Gale Galligan On "Dawn and the Impossible Three"

Gale Galligan presents an inspired graphic novel version of one of Ann M. Martin’s beloved “Baby-Sitters Club” books.
Tackling family woes, friendship blowups, and more, Gale Galligan’s graphic novel adaptation of Dawn and the Impossible Three (Scholastic/Graphix, Sept. 2017), an SLJ Popular Pick, is bound to resonate with fans young and old. This is the latest installment in Ann M. Martin’s “Baby-Sitters Club” books, a long-running series from the 1980s and 1990s about a group of girls managing their own business. With this book, which centers on California girl Dawn Schafer’s entry to the club, Galligan picks up where Raina Telgemeier, who translated the first four books in the series into graphic novels, left off. Galligan discusses why the books have endured, addresses the challenges she encountered, and, best of all, reveals her favorite BSC member. What was it like to work on this book, knowing that Raina Telgemeier had already adapted the first four volumes?  It’s interesting—jumping in after four graphic novels took the pressure off in some ways (pre-established world for me to play in!) while adding it in others (lots to live up to!). My editors and I knew that we wanted to keep the next two BSC books within the same visual universe. While I didn’t try to mimic Raina’s work (nor could I have, truly), we did want the books to flow comfortably from her style into mine. To that end, I referenced Raina’s character and environment designs whenever possible and took care not to break the continuity she’d established. That said, I think I did make the book my own! While Raina’s and my personal experiences, visual libraries, and senses of humor intersect in some places, there’s no way I’d be able to place myself squarely behind her eyes. It’d be a little spooky. The original books are set during the 1980s and 1990s. Did you try to modernize this title for today’s readers? Just a bit! Most of the main story points in these books are still totally applicable, but sometimes details change. We wouldn’t want present or future readers to wonder whether the BSC were getting the really short end of the stick when it came to their hourly rates, for example, so we removed or adjusted any mention of specific dollar amounts. We also used more inclusive language where we could, and cut out the really wacky turns of phrase that (sadly) didn’t stand the test of time. We didn’t add too much in terms of technology, though—that stuff ages fast! Why do you think the series resonates with modern tweens, even though it was conceived of decades ago? Judge my answer as you will, because I am definitely not a modern tween, but here’s my guess: it’s really relatable. Each member of the BSC has her own special strengths, weaknesses, fears, and dreams. There’s a lot there for readers to identify with and learn from! For example, a big thing for my nervous tween self was seeing Mary Anne figure out how to speak up for herself and become more confident—if she could do it and it turned out fine, maybe I could come out of my shell a little, too. What are some of the challenges of adapting a prose book into the graphic novel format? The first thing that comes to mind is pacing. In prose, a short paragraph might cover several moments of time; in comics, those moments could be broken into any number of panels or pages. You can write, for example, “She sneezed, unexpectedly, with the force and timbre of a mature elephant.” If I’m adapting this, I need to decide how important it is to the overall story. If it’s minor, I’ll use one or two panels to show the sneeze, put it in the background of the rest of the scene, or cut it entirely. But if it’s a big moment, I might show the character starting to feel her nose itch, and then make the sneeze itself take up almost all of the page! Also, wordy conversations. It’s one of my favorite challenges: finding interesting ways to tell readers more about characters using poses, facial reactions, and camera shifts, all while breaking their dialogue across panels to keep the eye moving. Comics are fun!  Were you a fan of the original books? And do you have a favorite member of the BSC?  I was! I still remember winning my first BSC book in a library giveaway, and then I had to go back and find more immediately. That’s how they get you. As for favorite character, it’s got to be a tie between Mary Anne and Claudia. I might be a shy kid at heart, but I am also into snacks in a big way. Claudia gets me. What do you have planned next? Right now I’m working on the next BSC installment, which is one of my favorites—it’s jam-packed with exciting moments that are going to be a lot of fun to draw. After that, I’ve got some projects cooking outside of the BSC universe.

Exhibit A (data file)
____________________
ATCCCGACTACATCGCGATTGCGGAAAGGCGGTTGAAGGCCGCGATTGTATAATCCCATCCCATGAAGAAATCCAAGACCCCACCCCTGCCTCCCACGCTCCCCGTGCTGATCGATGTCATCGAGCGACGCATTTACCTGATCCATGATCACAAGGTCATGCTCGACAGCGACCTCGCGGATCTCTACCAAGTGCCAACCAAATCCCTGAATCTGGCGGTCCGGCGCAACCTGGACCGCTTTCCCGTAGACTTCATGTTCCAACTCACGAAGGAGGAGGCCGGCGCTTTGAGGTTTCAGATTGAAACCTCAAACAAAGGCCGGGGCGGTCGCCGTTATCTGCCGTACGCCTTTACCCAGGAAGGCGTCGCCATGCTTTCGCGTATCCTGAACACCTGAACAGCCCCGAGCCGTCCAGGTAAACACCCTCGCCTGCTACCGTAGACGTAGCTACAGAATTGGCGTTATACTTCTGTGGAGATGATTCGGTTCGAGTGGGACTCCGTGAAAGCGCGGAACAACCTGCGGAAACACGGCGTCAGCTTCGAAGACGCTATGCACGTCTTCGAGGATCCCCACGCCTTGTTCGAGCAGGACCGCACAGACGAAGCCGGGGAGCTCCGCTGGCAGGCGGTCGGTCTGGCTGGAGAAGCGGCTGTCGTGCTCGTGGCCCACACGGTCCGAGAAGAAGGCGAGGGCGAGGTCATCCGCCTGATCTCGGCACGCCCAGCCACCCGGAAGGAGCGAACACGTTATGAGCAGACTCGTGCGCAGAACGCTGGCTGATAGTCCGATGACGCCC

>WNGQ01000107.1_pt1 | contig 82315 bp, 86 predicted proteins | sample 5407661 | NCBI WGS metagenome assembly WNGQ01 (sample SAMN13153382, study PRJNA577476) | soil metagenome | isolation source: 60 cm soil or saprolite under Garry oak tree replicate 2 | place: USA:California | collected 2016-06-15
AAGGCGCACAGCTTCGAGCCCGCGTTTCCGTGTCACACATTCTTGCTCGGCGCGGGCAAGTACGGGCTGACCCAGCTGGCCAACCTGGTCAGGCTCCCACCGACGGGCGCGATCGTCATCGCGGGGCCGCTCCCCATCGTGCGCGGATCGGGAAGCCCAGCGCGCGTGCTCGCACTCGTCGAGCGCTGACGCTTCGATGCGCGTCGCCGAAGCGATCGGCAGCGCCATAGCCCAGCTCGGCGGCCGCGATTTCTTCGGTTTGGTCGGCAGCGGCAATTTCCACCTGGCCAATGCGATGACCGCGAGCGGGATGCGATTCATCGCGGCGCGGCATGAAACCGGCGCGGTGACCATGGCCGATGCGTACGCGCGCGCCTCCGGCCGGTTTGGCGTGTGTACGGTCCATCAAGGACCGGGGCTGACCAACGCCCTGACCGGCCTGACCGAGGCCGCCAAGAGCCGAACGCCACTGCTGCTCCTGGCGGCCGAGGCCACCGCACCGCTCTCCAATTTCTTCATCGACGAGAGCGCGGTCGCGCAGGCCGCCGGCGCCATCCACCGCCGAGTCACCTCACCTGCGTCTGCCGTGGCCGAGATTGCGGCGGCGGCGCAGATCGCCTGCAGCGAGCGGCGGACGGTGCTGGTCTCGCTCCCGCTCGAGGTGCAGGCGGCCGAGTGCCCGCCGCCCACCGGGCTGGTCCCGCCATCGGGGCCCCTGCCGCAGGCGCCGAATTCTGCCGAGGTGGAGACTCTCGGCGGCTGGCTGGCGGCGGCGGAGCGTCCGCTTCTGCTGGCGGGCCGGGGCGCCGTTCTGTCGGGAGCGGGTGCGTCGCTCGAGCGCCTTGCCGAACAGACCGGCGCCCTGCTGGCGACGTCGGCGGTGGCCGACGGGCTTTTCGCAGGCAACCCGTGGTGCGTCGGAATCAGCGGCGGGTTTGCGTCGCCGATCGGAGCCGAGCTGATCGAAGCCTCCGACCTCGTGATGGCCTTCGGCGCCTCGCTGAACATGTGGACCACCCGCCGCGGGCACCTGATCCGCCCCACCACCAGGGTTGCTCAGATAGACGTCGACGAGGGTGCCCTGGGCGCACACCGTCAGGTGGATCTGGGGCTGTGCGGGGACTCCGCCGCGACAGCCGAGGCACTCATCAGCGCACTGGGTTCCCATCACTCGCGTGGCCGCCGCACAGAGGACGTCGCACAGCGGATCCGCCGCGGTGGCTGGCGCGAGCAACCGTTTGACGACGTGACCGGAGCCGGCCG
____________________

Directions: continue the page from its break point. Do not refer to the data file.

Be the first reader to comment.

Comment Policy:
  • Be respectful, and do not attack the author, people mentioned in the article, or other commenters. Take on the idea, not the messenger.
  • Don't use obscene, profane, or vulgar language.
  • Stay on point. Comments that stray from the topic at hand may be deleted.
  • Comments may be republished in print, online, or other forms of media.
  • If you see something objectionable, please let us know. Once a comment has been flagged, a staff member will investigate.




Kids are using VR to explore worlds and create new ones


Kids are using VR to explore worlds and create new ones


Kids are using VR to explore worlds and create new ones

Get connected. Join our global community of more than 200,000 librarians and educators.